Pyongyang continues to augment and diversify its threat to U.S. allies in Asia with mobile missiles more difficult to detect and more adept at evading missile defenses. In September, North Korea revealed three new offensive missiles, a new rail-based launch system, and claimed to have developed a quicker missile fueling system.
The regime is rapidly implementing Kim Jong-un’s January directive to develop and test numerous new missiles. Pyongyang may yet test two new submarine-launched ballistic missiles (SLBM) and a massive multi-warhead ICBM revealed during recent parades. Doing so would significantly escalate tensions in the region and push North Korea to the top of the Biden administration’s security agenda.
New Missiles and Launch Systems Tested
On September 11 and 12, North Korea successfully tested a new long-range cruise missile. North Korean official media declared that the cruise missile flew on a figure-eight pattern to a range of 1500 km (930 miles) and is a “strategic weapon” — usually a reference to being nuclear-capable. The missile has the range to threaten Japan and would augment North Korea’s ballistic missile arsenal intended to intimidate Tokyo from assisting the United States during a Korean conflict. The missile could also be used against targets in South Korea.
Cruise missiles can fly lower than ballistic missiles and with maneuverable, less predictable trajectories to evade missile-defense radars. Cruise missiles can hit their target from any direction, posing difficulties for missile defense systems, such as the Terminal High Altitude Area Defense (THAAD), which do not have 360-degree radar coverage.
On September 15, North Korea fired two short-range ballistic missiles to a range of 800 km (500 miles) at an altitude of 60 km, suggesting a depressed trajectory more difficult for radars to detect. The new KN-23 variant missiles had a greater range than previous test flights but were most notable for being the first North Korean missiles launched from a train. While dispersing SRBMs on train launchers presents additional targeting challenges for allied war planners, such small solid-fueled missiles are already widely deployed on road-mobile systems.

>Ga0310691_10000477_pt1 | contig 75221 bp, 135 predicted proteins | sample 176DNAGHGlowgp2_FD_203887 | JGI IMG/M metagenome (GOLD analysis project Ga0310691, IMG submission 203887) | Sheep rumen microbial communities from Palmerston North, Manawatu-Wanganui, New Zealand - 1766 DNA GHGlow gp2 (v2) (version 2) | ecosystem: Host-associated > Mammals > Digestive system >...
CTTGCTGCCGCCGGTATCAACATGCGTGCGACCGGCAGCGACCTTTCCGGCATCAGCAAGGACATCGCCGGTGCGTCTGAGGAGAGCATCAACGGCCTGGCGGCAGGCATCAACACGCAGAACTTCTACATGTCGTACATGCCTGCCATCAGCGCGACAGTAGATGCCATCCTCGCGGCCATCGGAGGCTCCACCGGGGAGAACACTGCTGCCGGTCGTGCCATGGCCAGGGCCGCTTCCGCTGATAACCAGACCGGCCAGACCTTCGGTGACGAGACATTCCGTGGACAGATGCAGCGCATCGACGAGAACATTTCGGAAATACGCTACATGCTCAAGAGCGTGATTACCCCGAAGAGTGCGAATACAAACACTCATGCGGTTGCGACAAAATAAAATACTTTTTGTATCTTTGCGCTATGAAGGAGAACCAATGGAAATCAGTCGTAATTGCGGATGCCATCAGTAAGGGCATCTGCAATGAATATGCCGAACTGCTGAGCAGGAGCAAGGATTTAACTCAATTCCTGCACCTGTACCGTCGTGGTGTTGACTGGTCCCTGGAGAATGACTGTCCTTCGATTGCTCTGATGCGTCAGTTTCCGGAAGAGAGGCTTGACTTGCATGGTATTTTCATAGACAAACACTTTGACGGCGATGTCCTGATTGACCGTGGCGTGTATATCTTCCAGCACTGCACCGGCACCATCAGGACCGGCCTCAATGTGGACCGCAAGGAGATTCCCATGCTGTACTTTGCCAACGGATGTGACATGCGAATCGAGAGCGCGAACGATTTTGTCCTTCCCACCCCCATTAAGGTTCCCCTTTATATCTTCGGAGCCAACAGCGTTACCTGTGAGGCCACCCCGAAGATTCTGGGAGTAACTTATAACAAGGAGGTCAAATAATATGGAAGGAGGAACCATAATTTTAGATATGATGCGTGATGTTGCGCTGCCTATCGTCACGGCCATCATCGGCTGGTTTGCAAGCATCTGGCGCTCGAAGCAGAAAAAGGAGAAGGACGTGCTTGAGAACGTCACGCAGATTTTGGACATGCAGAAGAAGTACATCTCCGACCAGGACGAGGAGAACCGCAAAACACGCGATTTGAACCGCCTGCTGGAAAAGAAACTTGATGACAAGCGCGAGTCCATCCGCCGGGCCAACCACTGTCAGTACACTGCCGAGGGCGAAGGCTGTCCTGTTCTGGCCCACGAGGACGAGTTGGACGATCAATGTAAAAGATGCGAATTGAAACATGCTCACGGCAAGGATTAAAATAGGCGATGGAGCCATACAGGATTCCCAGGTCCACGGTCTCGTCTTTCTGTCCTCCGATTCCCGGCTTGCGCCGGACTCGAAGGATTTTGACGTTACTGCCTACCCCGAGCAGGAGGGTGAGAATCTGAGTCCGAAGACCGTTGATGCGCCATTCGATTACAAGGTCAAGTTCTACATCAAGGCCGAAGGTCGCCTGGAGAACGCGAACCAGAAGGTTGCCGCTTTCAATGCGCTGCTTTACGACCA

However, a train-based launcher would be more suitable for large ICBMs, which so far have been test-launched from a limited supply of cumbersome 8- to 11- axle trucks. North Korea’s liquid fueled ICBMs could be transported on trains already fueled thus avoiding long set-up and fueling times prior to launch. The North Korean announcement that the newly-created Railway Mobile Missile Regiment would become a brigade suggests additional missile systems could be deployed on train launchers.
On September 28, North Korea launched a new Hwasong-8 hypersonic glide missile to a range of 200 km (125 miles) at an altitude of 30 km. Pyongyang announced that the missile was one of five top-priority tasks for the development of strategic weapons set forth at the 8th Congress of the Party in January. At that meeting, Kim Jong-un announced North Korea had finished research into “hypersonic gliding flight warheads for new-type ballistic rockets.”